This is a guest post by Alan Bao.
In a headline worthy of The Onion, the United Nations has handed Saudi Arabia, a nation that has beheaded more people this year than ISIS, a key leadership role on its Human Rights Council.
The appointment — made last June but only recently reported — sees Saudi Arabia’s ambassador to the UN, Faisal bin Hassan Trad (below, left), taking up the chairperson role to an expert panel on the HRC. The position gives Trad leadership of the five-diplomat panel, as well as sweeping power in selecting international human rights appointees in any nation where the UN has a mandate.
Yes, you read that right: Saudi Arabia, home of one of the worst human rights records in recent history, now has authority over the appointments of UN human rights workers worldwide.
To make matters worse, the report comes at the heels of a new round of human rights condemnations for the death-by-crucifixion sentence of teenager Ali Mohammed al-Nimr, only 17 at the time of his conviction. His uncle, incidentally, is an influential Shia preacher who is also awaiting death by crucifixion from the Saudi regime.
Understandably, critical voices have not stayed silent on the issue:
Critics, including the wife of imprisoned pro-democracy blogger Raif Badawi — sentenced to 1,000 lashes for blogging about free speech — labelled the appointment “scandalous”, saying it meant “oil trumps human rights”.
Mr Badawi’s wife, Ensaf Haidar, who is leading an international campaign to free her husband, said on Facebook that handing the role to Faisal bin Hassan Trad, Saudi Arabia’s ambassador at the UN in Geneva, was effectively “a green light to start flogging [him] again”.
In another coincidence, the original appointment of Trad, back in June, came on the heels of his home nation posting a public want ad for eight new executioners to deal with the upsurge in public beheadings.
So, to recap: a nation which practices public beheadings and crucifixions, punishes atheism as terrorism, and engages in the routine imprisonment and torture of dissidents like Raif Badawi, now has a leadership role in UN’s Human Rights Council.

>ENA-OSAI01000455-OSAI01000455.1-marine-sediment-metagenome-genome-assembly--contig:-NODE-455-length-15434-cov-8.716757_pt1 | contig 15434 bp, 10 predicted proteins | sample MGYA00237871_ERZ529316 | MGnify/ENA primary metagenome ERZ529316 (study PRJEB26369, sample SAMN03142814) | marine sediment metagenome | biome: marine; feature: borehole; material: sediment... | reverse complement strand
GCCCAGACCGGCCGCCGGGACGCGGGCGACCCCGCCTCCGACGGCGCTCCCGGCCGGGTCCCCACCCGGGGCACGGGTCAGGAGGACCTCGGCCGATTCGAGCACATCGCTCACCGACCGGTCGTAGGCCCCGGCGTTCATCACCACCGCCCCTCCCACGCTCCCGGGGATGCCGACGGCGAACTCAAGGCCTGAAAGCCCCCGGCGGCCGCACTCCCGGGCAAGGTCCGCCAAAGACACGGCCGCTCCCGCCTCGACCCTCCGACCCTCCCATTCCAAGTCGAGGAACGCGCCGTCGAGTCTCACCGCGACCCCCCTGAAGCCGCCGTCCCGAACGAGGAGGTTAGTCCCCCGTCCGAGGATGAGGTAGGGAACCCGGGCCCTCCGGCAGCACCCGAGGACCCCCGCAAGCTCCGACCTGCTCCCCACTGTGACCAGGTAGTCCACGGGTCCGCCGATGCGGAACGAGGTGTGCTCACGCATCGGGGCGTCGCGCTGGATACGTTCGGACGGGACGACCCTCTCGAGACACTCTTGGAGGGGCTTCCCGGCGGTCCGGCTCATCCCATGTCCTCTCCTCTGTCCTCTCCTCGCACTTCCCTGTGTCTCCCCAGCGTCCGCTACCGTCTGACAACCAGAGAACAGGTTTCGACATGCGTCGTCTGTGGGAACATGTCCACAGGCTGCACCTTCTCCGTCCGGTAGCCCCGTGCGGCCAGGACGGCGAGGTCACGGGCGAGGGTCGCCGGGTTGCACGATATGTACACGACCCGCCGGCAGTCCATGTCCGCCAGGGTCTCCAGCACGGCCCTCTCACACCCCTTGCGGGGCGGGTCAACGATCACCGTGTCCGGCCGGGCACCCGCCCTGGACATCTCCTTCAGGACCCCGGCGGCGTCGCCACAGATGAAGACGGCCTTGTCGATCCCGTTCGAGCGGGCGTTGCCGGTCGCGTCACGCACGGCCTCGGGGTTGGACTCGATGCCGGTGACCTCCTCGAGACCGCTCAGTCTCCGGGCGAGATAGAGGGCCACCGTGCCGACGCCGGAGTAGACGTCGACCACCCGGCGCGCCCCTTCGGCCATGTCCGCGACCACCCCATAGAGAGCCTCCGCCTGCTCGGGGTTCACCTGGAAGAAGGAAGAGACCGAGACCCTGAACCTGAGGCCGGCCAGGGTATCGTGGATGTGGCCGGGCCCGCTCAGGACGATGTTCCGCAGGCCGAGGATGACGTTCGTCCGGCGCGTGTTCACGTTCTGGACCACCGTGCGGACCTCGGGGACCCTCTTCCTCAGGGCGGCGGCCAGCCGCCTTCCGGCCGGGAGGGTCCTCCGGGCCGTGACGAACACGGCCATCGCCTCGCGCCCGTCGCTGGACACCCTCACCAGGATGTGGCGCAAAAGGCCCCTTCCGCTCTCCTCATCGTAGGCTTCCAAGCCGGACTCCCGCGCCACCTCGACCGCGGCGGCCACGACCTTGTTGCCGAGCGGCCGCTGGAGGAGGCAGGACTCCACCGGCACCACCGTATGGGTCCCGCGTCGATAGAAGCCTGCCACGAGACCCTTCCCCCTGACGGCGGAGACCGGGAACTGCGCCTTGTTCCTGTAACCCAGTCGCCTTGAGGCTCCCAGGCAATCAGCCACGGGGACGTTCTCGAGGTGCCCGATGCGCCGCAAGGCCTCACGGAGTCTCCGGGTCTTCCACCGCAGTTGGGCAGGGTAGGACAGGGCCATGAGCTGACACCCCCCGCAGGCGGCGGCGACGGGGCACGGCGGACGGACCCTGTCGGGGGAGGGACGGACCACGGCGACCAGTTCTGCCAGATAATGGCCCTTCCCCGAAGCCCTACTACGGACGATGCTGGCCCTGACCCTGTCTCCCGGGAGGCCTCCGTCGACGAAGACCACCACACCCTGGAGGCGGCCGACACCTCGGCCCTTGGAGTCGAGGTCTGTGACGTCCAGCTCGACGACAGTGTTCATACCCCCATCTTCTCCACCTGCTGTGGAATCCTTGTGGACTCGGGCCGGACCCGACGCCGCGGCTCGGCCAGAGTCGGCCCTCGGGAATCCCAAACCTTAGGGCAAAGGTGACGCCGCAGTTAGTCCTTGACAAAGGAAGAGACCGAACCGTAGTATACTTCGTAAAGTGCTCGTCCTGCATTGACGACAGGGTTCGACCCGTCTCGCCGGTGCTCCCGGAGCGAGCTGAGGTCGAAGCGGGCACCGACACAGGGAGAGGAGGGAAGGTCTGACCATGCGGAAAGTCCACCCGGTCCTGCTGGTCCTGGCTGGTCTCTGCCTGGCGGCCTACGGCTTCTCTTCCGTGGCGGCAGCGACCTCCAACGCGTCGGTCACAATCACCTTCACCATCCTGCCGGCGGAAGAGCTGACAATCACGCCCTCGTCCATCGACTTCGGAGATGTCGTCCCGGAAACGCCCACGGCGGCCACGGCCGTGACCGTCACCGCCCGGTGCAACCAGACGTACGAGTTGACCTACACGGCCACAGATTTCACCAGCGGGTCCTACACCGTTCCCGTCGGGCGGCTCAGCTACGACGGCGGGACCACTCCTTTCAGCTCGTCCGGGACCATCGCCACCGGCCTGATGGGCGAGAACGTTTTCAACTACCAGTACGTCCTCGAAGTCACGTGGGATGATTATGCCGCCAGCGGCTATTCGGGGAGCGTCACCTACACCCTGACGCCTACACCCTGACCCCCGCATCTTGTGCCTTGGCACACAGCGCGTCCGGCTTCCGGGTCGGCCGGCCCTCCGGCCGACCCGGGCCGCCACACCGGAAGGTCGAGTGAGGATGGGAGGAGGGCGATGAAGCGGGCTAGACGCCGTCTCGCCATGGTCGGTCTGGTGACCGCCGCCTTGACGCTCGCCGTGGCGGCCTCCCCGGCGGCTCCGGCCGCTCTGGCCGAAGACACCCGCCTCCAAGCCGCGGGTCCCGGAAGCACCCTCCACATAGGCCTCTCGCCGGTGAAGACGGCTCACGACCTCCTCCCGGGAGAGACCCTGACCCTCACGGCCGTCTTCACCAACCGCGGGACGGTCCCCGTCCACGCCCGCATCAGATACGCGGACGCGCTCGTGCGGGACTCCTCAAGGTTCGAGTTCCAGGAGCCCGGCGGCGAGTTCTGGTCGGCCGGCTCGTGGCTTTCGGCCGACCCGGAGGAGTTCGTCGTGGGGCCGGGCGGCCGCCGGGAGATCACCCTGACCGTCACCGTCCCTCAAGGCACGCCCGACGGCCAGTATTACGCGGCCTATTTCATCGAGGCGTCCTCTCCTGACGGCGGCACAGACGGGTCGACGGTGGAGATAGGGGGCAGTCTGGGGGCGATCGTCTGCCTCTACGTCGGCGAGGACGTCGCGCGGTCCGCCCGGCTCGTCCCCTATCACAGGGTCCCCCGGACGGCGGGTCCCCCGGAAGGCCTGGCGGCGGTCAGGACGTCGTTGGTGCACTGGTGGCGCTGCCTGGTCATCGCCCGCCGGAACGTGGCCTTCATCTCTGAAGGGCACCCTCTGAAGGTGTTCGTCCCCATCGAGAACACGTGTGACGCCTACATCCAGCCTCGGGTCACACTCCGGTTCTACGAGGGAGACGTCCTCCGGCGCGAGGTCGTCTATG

Said UN Watch executive director Hillel Neuer:
“It’s a sad comment on our world that oil continues to trump basic human rights principles.
“It’s bad enough that Saudi Arabia is a member of the council, but for the UN to go and name the regime as chair of a key panel only pours salt in the wounds for dissidents languishing in Saudi prisons.”
That, it certainly does.
***Update*** (9/22): This is Hemant. My friend Michael De Dora, who works for the Center for Inquiry and is their representative to the UN, points out that the document this story is based off of makes clear that the Trad-led panel will not have control over all the human rights positions, as has been widely reported. Rather, it’ll only control four of them. He told me:
Troubling thought this may be, it is not nearly as bad as Saudi Arabia having power over the more than 77 positions within the UN. It’s a significant difference.
***Update 2*** (9/22): More from Michael De Dora, who says this appointment isn’t as concerning as it may appear:
First, I should explain the Consultative Group and its role/position within the UN Human Rights Council. The Consultive Group evaluates applications for independent experts (who are mostly called Special Rapporteurs), ranking the top three candidates for each vacant mandate and providing justification for their nominations. The final decision over candidates rests with the President of the HRC, who has the power to accept or depart from the Group’s recommendation. The HRC then votes on the final candidate. You can read more about this process here:
The Consultative Group itself consists of five HRC member states, one each from the UN’s Regional Groups. These Regional Groups appoint members to the Consultative Group, which means the Asia-Pacific Group appointed the Saudi ambassador.
Now, as it turns out, Saudi Arabia has been one of the five members of the Consultative Group for the entire year, starting with the March 2015 session. In fact, the Saudi ambassador was chair of the Group for the June session, and the vice-chair for the March session. So, the fact that Saudi Arabia is on this panel would have been “breaking news” back in March, and the fact that they are chairing this panel would have been “breaking news” back in June.
Why, then, would UN Watch make a big deal of this now? I have no idea, but that’s a good question.
Perhaps more importantly, though, I have looked through the nominated independent experts and see no evidence that they are weaker on human rights due to Saudi involvement in the Consultative Group. In fact, one of the most recent recommendations by the group, for the position of Special Rapporteur on Cultural Rights, is the US-based academic Karima Bennoune. Take a look at her bio, or her most recent book, or her articles on Open Democracy, or this piece in the Guardian; she’s a fantastic nominee for the position. And, in case you’re interested, you can find information on the March and June appointments here:
I have scanned these appointments and, again, see no reason to believe they are weaker because of Saudi involvement in the CG.
We’ll post more updates soon.
(Image via United Nations)